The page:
Glendale-based Johnson Controls Inc. spokeswoman Anna Timms said, “The law change will have an immaterial effect given Johnson Controls’ current operating income and footprint in Wisconsin.”
“(Combined reporting) really doesn’t impact us,” said Jean Towell, spokeswoman for Milwaukee-based Northwestern Mutual Life Insurance Co.
Some other companies with multi-state operations either declined to comment for this story.
A spokesperson for one Wisconsin-based company with significant operations outside of the state declined to comment on the record for this story because the company has received assistance from the state. “Obviously there is a financial impact to us (from combined reporting),” the spokesperson said.
“A lot of companies have not been eager to say they have been harmed by (combined reporting) because they don’t want to show weakness and they don’t want to make political enemies,” said Steve Baas, governmental affairs director of the Metropolitan Milwaukee Association of Commerce (MMAC).
Although most businesses in the state are not affected by combined reporting, the companies that are hurt by the law are, like Harley-Davidson and Rockwell Automation, some of the most important companies in the state that help to grow the state’s economy by bringing in revenue from outside of the state, Baas said.
“The companies that (combined reporting) hits are the kind of companies that the economy needs the most,” Baas said.
The Great Recession may have lessened the initial impact of the combined reporting law, said James Buchen, vice president of government relations for Wisconsin Manufacturers & Commerce (WMC). Companies that are either losing money or have lower profits may not have to pay more in taxes under combined reporting until their profits return to previous levels.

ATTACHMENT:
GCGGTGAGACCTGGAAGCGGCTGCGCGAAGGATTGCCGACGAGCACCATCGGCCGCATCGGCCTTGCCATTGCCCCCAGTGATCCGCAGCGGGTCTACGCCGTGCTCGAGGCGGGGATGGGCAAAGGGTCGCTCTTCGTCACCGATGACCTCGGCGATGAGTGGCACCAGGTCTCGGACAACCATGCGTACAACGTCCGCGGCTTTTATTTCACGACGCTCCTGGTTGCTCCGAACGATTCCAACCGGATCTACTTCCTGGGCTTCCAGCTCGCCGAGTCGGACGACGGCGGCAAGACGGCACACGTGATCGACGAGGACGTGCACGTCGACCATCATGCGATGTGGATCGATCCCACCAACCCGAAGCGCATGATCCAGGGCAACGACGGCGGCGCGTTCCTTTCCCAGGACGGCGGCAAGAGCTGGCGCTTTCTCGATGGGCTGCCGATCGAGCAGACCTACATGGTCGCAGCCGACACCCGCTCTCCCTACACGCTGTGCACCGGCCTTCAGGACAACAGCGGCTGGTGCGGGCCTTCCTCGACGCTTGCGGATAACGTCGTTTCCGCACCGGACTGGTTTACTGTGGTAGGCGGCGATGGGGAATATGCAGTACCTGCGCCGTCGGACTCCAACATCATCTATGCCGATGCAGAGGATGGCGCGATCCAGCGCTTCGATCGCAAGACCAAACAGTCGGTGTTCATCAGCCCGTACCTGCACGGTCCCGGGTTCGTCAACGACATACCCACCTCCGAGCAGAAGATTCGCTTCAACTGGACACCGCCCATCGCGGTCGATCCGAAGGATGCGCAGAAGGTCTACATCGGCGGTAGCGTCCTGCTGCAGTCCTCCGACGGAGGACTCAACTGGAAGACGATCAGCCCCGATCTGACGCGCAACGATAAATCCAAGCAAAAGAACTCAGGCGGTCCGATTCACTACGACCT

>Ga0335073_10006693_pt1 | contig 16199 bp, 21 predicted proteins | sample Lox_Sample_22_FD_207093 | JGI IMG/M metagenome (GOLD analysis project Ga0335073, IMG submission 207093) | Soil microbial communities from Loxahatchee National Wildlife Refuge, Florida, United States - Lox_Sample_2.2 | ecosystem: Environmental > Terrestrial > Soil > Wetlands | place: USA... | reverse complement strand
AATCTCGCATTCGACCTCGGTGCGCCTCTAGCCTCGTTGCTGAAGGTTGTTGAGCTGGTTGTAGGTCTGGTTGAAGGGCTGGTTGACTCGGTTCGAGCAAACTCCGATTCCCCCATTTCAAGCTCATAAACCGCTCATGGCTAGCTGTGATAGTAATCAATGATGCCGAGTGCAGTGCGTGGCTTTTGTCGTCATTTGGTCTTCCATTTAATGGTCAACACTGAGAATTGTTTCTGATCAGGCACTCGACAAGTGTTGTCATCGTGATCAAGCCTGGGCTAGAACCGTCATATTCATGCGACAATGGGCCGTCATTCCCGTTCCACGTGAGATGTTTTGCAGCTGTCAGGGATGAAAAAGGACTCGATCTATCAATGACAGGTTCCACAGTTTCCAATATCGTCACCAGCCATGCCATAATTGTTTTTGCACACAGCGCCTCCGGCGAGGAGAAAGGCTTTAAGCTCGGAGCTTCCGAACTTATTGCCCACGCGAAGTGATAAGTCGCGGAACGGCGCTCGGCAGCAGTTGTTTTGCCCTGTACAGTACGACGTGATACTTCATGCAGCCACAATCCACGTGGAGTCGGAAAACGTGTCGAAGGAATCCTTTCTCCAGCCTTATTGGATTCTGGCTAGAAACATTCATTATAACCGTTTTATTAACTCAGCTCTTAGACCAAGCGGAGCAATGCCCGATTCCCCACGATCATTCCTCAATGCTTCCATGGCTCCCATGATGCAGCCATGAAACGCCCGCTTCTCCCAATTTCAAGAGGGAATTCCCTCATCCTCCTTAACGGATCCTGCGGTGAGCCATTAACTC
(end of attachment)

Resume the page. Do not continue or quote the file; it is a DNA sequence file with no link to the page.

Some companies benefit from combined reporting because they can use the losses suffered by out-of-state subsidiaries to reduce their Wisconsin tax burden, said Don Millis, a tax attorney for Milwaukee-based Reinhart Boerner Van Deuren S.C.
“Not everyone is hurt by it. Some (companies) do better,” he said.
However, overall combined reporting is a revenue generator for the state, which means its overall impact on Wisconsin businesses is negative, Millis said.
“On the whole, it’s a money raiser (for the state),” he said.
State budget Spackle
The tax is so new that the Department of Revenue has not determined how much revenue it is producing. However, the Department of Revenue and the Legislative Fiscal Bureau estimated that the combined reporting tax law would result in additional tax revenues that will grow from $64.4 million in 2009-10 to $137.1 million in 2012-13.
Those revenues are critical for the state. The Legislature passed combined reporting when Legislators were trying to figure out how to fill the state’s budget gap.
However, using combined reporting for that purpose is bad public policy, Baas said.
“This is the worst kind of tax decision that governments make,” he said. “State government looked at the hole they needed to fill and looked at pots of money they could raid.”
State Senate Minority Leader Scott Fitzgerald (R-Juneau) said, “I think (combined reporting) is something that emerged as there was more discussion on how to pull more money from corporations.”
Wisconsin is one of 23 states that now have a combined reporting tax law. The other states include Midwest neighbors Illinois, Michigan and Minnesota and economic powerhouses such as Texas, New York and California.
Critics of combined reporting say it has hurt Wisconsin’s competitive position to attract businesses. Forbes magazine last year ranked Wisconsin as the third-worst state in the nation to do business in.
“(Combined reporting) was definitely a black eye on our business climate,” Buchen said.
“In the global marketplace right now, coming out of a recession, it is so competitive,” Baas said. “Why would you not want to have the competitive edge?”